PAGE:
One can argue whether ETF's are enough, but there is nothing wrong with 'locking' the phone to one carrier if that's what the carrier chooses. They're giving out the subsidy (loan), they get to set the terms. The customer can choose whether it's worth it for them.
Skippy25

join:2000-09-13
Hazelwood, MO

Re: Nexus 4

Did you even read the above text? Subsidizing the phone has nothing to do with it and locking the phone has nothing to do with securing a loan or making sure they get their money back. And if it was, they have plenty of legal avenues to already take.

Example: I go to ATT and get their locked iPhone . After 3 months I decide I dont like ATT and so I decide to go to Verizon and get their locked iPhone. After 5 months I decide they suck as well and decide to go to Sprint and get their iPhone. How did "securing that loan" stop me from taking my business elsewhere?

Sure I just paid a crap load of ETF's, but ultimately I still have 3 phones (2 of which I will sell) but nothing secured me from doing the above. Locking only caused me to get another phone with the other carriers. It did not stop me from discontinuing service with anyone and making sure they were fully reimbursed. If I was an idiot with poor credit already, I would not have paid the ETF's either and then where would that have left them?

ropeguru
Premium
join:2001-01-25
Mechanicsville, VA

Re: Nexus 4

And to further your comments, this is also good for the phone manufacturer.
ake your example of 3 iPhones. Apple has just sold three units and not just one that was moved from carrier to carrier. So there COULD be a push for the locking from the manufacturers also.

mulp

@Level3.net

Re: Nexus 4

Then we should lock cars to the driver's license, or the State.

That will be good for automakers because you will be required to scrap your car and buy a new one if you need a different one, or move to a new State.

ATTPerson

@sbc.com
WOW! Somebody actually gets it! If you bail on AT&T, ETF and all, and go to Verizon, you get the same phone discount that, by the math, zeros your perceived "loss" on an ETF, and it's a brand-new device every single time.

I will also point out that, in a situation where the FCC is clearly trying to convert the ENTIRE NATIONAL TELECOMM INFRASTRUCTURE TO WIRELESS (that goes for your home internet service, too), the only way relevant data about usage loads can be collected is for users to stay with one carrier for a long enough duration to collect information about data transfer loads on the wireless network.

The fact that the ENTIRE wireless spectrum has to have its bands re-defined by the FCC, to accomodate a hundred million people using wireless data that all need unique broadcasting frequencies - well, your mobile data plans are capped and throttled not because carriers are trying to rip you off, but because LTE is so fast (and in rural areas, even HSPA+ is fast compared to landline broadband options) that unrestricted use would presently have negative implications on everything from interference of wireless communications (to the point they'd simply stop working) to the business interests of everybody that transmits video or voice media wirelessly to your phone, vehicle, or television.

It's capped and throttled now. I can also tell you that it's so comparitively cheap, in terms of cost of doing business, compared to wired service, that it will not have caps forever (at least, not at the level of the individual user - entities like Netflix and YouTube may, in theory, have caps associated with the amount of broadband they use via local carriers taking those video services to individual users).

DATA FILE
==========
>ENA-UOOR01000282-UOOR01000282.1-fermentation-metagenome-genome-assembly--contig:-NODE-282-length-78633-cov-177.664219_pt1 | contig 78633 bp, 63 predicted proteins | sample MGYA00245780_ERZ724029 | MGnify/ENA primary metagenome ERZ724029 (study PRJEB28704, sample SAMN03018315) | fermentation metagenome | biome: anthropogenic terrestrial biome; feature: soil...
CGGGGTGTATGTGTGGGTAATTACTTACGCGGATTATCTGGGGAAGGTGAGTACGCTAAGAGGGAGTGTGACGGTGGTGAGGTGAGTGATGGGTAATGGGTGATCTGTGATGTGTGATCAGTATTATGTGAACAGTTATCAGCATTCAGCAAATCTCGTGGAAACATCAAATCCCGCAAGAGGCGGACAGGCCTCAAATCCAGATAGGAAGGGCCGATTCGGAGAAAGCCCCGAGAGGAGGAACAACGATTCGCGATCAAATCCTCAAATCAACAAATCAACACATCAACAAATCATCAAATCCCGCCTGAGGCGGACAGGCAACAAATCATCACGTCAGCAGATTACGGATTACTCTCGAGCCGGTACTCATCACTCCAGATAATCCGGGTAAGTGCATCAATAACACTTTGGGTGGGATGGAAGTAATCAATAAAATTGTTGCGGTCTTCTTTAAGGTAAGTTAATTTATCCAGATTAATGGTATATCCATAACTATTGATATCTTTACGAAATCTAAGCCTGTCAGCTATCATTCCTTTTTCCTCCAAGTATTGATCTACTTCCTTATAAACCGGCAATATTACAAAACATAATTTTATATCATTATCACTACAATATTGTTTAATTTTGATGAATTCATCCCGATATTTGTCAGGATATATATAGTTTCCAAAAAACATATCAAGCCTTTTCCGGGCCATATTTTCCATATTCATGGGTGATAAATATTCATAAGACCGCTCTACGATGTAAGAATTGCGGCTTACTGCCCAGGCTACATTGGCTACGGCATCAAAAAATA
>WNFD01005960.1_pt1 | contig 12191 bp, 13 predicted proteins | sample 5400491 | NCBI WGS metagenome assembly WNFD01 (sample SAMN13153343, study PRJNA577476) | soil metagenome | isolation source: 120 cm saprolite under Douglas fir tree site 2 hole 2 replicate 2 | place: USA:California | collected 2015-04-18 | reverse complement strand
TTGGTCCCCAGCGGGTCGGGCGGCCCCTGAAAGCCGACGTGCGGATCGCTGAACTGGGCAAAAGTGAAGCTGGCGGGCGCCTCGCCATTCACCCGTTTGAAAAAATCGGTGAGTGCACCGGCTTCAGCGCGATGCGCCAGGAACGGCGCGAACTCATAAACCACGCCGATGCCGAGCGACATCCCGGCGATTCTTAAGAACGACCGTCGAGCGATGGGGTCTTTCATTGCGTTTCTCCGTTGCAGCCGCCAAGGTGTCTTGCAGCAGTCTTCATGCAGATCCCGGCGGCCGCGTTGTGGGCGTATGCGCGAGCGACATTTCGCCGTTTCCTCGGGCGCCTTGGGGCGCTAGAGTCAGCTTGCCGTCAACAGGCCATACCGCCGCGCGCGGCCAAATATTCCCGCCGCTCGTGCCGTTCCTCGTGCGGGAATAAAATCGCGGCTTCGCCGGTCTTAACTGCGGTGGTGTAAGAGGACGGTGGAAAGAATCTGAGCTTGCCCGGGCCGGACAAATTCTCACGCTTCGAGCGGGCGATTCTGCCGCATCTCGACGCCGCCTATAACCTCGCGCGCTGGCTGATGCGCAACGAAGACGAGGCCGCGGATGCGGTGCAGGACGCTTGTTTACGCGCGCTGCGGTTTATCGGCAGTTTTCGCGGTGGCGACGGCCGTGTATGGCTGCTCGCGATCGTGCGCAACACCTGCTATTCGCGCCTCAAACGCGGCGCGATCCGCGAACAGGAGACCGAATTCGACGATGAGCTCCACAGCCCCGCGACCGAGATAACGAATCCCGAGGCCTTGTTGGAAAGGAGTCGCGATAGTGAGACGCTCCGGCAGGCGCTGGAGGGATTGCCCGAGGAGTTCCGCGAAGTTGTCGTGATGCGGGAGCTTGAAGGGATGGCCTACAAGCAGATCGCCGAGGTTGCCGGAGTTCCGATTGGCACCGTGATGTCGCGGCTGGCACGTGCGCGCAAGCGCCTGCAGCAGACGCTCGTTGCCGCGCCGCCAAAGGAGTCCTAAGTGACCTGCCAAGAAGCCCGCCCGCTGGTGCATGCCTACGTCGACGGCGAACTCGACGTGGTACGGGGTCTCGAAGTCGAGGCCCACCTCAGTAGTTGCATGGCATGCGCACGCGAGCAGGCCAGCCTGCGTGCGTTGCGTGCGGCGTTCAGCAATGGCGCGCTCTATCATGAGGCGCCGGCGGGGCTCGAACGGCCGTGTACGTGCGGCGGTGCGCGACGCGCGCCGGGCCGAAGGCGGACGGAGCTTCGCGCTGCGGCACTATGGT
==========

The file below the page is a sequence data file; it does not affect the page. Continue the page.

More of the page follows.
I'm an AT&T employee, and this isn't me being an AT&T fanboy. Free-for-all use of mobile data isn't supported by any carrier's network (yet). Allowing it wouldn't cause speed problems like you experience if you try to stream 8x 1080p Netflix movies simultaneously to your home on your 12mbps internet service or whatever.

Instead, the actual "problem" is that every single person using mobile data has to have a unique frequency made available to them, similar to the way local broadcast television and FM radio need the same thing. How many local broadcast television and radio stations cover your metropolitan area?

Well, I can tell you that while maybe there are a total of 20 local FM radio/TV stations in a metro area, there are about a million potential wireless data users in my metro (Kansas City) alone. In my immediate neighborhood, based on population density, you're talking several thousand around one LTE tower, easily.

It's not a corporate screw-job, it's an FCC-guided redesign of telecom, and not limiting initial access to it would make it so terrible from the perspective of data speed and dropped calls that nobody would want it anyway.

"Fiber backhaul" to an LTE tower is the same "fiber to a wireless router" concept that you'd imagine if you had a true fiber connetion running straight into the outside wall of your home. It's also completely stupid to build it out in that manner, because you can just put up micro-cells (think short little cell towers that just cover an individual subdivision or city block or whatever) on existing fiber that presently terminates to VRADS or IPDSLAMs, and give fast service to a bunch of people.

If you want the proof in the pudding, read a recent statement from AT&T about their "VIP" initiative and the deployment of "macro" and "micro" cell towers.

What's actually befuddling to me is the join dates of the members of this site's staff (around 1999 or 2000), which should have implicated that they'd be able to see this trend. Instead, you read paranoid garbage about "stalled U-verse build outs" and "no fair ETFs" and "no fair data caps, throttling, and overage fees".

This site use to be a hub of intelligent discussion about broadband. Now, it has degraded to uninformed and short-sighted paranoia...

AVD
Respice, Adspice, Prospice
Premium
join:2003-02-06